Cops desperate to find serial killer bring in horses to assist in the search

Investigators in Tampa, Florida are trying an unorthodox approach in an attempt to catch the suspected serial killer who has plagued the community since October, sending out police on horseback, as reported by ABC Action News.

Mounted patrols began on Friday with officers policing the neighborhood of Seminole Heights, which is where the four murders occurred.

The first shooting death took place on October 9. Since then, three more people have been killed. These slayings were not robberies, police note, and the victims do not appear connected in any way, leading investigators to suspect that they were the work of a serial killer.

So, why mounted police? Horses will give investigators better maneuverability in a neighborhood setting, allowing them to quickly pursue suspects through backyards and into wooded areas. Additionally, city officials hope that their presence will set a fearful and frustrated community at ease, knowing that they are being watched over.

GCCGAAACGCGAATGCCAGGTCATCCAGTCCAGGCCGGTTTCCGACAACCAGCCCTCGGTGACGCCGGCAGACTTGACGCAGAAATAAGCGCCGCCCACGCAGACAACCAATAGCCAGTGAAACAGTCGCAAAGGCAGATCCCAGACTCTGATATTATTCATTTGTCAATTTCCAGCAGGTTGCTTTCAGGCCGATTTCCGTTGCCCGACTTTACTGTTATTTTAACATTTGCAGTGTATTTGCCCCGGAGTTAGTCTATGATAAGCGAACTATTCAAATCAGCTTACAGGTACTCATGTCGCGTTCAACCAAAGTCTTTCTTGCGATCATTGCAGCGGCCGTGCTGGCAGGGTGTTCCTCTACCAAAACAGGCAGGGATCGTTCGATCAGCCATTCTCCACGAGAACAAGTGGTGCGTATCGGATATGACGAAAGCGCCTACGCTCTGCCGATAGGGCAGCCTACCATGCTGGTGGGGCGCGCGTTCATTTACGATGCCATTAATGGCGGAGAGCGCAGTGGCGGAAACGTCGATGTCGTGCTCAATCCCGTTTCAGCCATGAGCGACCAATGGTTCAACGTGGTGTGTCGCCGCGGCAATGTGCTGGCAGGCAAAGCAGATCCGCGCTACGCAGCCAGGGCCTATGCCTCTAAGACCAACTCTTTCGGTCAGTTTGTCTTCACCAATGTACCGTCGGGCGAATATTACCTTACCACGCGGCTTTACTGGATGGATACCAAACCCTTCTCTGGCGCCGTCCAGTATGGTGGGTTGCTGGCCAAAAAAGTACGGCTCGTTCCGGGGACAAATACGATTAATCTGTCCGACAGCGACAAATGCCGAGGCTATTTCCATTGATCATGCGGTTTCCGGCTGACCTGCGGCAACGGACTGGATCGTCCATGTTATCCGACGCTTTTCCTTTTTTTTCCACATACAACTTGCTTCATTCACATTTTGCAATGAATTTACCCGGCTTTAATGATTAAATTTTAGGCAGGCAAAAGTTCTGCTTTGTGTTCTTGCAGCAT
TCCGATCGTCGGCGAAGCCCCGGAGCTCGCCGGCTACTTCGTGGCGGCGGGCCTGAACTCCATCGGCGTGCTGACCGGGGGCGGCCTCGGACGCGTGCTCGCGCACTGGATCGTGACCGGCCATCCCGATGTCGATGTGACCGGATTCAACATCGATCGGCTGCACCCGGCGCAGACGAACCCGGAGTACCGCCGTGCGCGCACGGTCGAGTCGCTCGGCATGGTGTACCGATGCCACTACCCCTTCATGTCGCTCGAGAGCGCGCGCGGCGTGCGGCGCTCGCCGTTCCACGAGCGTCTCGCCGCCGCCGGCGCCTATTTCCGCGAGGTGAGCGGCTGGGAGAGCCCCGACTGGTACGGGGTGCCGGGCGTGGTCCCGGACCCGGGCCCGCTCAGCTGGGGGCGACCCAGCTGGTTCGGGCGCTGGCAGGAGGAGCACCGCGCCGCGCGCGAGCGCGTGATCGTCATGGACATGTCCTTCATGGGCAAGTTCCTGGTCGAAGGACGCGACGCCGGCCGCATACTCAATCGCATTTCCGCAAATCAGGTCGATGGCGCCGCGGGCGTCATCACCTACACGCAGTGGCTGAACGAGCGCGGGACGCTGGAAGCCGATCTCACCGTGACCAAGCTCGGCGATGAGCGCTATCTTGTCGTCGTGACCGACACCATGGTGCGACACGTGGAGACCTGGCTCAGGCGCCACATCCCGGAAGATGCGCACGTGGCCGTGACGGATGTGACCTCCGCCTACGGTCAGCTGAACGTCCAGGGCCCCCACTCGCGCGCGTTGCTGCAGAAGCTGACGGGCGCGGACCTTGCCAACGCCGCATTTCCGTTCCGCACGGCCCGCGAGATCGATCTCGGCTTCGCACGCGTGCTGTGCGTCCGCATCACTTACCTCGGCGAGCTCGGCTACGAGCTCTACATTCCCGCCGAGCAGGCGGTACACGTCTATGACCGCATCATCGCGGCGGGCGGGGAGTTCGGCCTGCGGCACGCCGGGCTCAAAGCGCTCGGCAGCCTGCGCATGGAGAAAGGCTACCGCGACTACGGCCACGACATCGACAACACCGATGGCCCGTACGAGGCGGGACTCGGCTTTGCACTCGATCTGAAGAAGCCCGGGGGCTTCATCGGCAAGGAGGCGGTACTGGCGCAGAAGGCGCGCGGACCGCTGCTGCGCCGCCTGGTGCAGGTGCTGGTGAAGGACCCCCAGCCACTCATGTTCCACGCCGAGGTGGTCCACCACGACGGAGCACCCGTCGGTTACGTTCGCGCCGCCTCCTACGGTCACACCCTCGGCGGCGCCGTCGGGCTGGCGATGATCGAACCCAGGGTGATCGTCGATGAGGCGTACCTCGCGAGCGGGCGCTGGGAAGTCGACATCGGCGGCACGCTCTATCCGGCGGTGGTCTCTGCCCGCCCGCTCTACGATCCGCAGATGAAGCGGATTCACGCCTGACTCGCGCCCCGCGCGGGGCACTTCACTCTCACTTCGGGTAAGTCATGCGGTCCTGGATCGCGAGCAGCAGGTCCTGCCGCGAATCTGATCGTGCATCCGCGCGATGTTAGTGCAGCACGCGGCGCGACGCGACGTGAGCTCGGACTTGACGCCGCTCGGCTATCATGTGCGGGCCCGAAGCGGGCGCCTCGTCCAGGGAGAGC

As previously reported by CrimeOnline, the Tampa Police Department has offered a reward of $100,000 for information leading to the arrest of the suspected serial killer or killers. Unfortunately, this reward has not led to any promising leads as of this writing, according to Tampa Bay Times.

Tampa police do have surveillance video of a person of interest, however.

SEMINOLE HEIGHTS KILLER | TPD has released new video of a person of interest in the Seminole Heights homicides case. The person can be seen running just seconds after the first murder.WHAT WE KNOW >>

Posted by ABC Action News – WFTS – Tampa Bay on Thursday, October 26, 2017

As previously reported by CrimeOnline, the video shows a hooded figure walking in the area where Benjamin Mitchell, 22, was shot to death.

In addition to Mitchell, Anthony Taino Naiboa, 20, Monica Caridad Hoffa, 32, and Ronald Felton, 60, were all shot to death in the same neighborhood in the past several weeks, with the first three murders occurring in a span of 10 days.

[Featured Image: CBS News screenshot (Benjamin Mitchell/Anthony Taino Naiboa/Monica Caridad Hoffa)]